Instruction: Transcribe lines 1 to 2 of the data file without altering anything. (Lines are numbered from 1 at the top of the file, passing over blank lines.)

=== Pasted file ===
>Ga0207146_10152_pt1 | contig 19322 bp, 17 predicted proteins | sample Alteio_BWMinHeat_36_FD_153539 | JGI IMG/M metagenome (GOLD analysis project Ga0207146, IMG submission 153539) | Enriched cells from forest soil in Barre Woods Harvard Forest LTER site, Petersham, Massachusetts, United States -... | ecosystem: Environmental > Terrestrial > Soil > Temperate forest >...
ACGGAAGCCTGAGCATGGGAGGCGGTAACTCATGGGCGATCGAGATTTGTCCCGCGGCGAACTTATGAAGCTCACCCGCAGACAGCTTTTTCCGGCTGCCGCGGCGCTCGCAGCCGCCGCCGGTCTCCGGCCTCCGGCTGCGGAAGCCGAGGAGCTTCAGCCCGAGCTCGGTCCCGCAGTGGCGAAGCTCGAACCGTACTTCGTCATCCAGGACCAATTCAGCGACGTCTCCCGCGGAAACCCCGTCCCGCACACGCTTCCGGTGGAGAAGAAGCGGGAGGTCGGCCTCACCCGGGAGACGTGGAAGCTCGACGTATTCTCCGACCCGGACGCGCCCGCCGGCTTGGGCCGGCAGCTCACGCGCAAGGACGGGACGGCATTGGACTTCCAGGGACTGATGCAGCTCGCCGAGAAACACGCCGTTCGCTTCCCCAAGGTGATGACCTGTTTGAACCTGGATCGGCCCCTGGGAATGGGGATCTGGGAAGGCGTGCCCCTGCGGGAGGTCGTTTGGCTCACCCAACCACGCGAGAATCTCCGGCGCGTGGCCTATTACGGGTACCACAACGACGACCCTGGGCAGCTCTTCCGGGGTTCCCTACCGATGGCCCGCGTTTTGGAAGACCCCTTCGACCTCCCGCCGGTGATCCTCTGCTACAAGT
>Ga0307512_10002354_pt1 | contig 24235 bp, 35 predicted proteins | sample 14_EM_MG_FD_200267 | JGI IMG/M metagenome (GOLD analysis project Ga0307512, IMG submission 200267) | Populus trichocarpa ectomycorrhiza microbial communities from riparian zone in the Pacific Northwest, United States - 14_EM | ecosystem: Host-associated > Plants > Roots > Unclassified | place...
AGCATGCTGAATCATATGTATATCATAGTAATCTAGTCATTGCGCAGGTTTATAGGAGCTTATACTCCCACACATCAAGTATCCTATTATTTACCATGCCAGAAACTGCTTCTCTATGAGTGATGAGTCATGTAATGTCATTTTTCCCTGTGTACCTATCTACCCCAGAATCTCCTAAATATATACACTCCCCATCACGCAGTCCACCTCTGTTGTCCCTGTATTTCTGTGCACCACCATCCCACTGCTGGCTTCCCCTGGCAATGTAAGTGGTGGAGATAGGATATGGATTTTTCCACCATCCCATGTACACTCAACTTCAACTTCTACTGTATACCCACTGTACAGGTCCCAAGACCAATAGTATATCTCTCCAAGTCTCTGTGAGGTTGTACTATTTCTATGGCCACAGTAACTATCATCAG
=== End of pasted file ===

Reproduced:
>Ga0207146_10152_pt1 | contig 19322 bp, 17 predicted proteins | sample Alteio_BWMinHeat_36_FD_153539 | JGI IMG/M metagenome (GOLD analysis project Ga0207146, IMG submission 153539) | Enriched cells from forest soil in Barre Woods Harvard Forest LTER site, Petersham, Massachusetts, United States -... | ecosystem: Environmental > Terrestrial > Soil > Temperate forest >...
ACGGAAGCCTGAGCATGGGAGGCGGTAACTCATGGGCGATCGAGATTTGTCCCGCGGCGAACTTATGAAGCTCACCCGCAGACAGCTTTTTCCGGCTGCCGCGGCGCTCGCAGCCGCCGCCGGTCTCCGGCCTCCGGCTGCGGAAGCCGAGGAGCTTCAGCCCGAGCTCGGTCCCGCAGTGGCGAAGCTCGAACCGTACTTCGTCATCCAGGACCAATTCAGCGACGTCTCCCGCGGAAACCCCGTCCCGCACACGCTTCCGGTGGAGAAGAAGCGGGAGGTCGGCCTCACCCGGGAGACGTGGAAGCTCGACGTATTCTCCGACCCGGACGCGCCCGCCGGCTTGGGCCGGCAGCTCACGCGCAAGGACGGGACGGCATTGGACTTCCAGGGACTGATGCAGCTCGCCGAGAAACACGCCGTTCGCTTCCCCAAGGTGATGACCTGTTTGAACCTGGATCGGCCCCTGGGAATGGGGATCTGGGAAGGCGTGCCCCTGCGGGAGGTCGTTTGGCTCACCCAACCACGCGAGAATCTCCGGCGCGTGGCCTATTACGGGTACCACAACGACGACCCTGGGCAGCTCTTCCGGGGTTCCCTACCGATGGCCCGCGTTTTGGAAGACCCCTTCGACCTCCCGCCGGTGATCCTCTGCTACAAGT